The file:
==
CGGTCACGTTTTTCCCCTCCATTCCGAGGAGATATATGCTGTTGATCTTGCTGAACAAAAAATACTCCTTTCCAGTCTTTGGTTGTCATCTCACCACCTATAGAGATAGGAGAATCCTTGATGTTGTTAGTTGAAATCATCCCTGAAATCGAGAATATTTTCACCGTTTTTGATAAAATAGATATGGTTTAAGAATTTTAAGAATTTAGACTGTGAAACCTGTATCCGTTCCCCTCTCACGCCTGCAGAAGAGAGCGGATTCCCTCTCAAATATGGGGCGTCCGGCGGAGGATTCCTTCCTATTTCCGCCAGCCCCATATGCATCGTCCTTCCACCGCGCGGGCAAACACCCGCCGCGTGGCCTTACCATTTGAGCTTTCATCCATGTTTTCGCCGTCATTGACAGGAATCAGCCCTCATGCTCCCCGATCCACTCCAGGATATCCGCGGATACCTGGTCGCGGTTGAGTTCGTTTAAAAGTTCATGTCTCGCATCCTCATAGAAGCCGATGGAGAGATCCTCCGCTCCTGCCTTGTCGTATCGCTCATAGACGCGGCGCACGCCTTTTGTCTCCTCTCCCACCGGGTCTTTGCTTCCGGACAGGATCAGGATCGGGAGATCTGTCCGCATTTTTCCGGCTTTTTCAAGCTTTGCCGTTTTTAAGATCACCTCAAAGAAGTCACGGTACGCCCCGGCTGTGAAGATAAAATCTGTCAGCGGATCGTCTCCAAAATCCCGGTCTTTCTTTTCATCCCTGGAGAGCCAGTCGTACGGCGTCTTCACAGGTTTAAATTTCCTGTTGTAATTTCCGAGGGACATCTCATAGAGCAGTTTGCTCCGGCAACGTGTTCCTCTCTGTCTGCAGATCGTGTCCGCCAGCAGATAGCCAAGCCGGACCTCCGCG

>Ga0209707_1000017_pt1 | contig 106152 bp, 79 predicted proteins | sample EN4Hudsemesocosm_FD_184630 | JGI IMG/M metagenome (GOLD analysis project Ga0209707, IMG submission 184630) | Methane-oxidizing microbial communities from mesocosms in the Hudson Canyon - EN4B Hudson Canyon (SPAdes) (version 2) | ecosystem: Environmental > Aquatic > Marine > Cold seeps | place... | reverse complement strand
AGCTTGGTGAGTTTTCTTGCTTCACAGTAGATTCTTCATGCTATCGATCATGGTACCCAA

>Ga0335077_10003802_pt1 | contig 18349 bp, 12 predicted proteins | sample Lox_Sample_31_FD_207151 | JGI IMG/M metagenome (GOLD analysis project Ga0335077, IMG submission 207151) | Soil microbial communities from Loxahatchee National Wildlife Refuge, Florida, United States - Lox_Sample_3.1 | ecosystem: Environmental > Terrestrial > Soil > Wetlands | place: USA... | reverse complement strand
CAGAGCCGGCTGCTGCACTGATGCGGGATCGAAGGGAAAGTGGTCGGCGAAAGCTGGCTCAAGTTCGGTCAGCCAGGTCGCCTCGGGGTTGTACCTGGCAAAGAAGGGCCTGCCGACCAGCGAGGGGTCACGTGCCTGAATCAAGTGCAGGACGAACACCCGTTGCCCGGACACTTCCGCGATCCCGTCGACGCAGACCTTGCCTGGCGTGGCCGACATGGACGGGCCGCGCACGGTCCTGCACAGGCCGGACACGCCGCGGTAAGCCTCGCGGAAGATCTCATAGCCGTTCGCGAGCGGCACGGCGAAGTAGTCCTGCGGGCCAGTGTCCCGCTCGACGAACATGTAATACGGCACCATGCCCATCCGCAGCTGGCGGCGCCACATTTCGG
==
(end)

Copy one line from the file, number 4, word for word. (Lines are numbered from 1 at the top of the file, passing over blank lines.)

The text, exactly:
>Ga0335077_10003802_pt1 | contig 18349 bp, 12 predicted proteins | sample Lox_Sample_31_FD_207151 | JGI IMG/M metagenome (GOLD analysis project Ga0335077, IMG submission 207151) | Soil microbial communities from Loxahatchee National Wildlife Refuge, Florida, United States - Lox_Sample_3.1 | ecosystem: Environmental > Terrestrial > Soil > Wetlands | place: USA... | reverse complement strand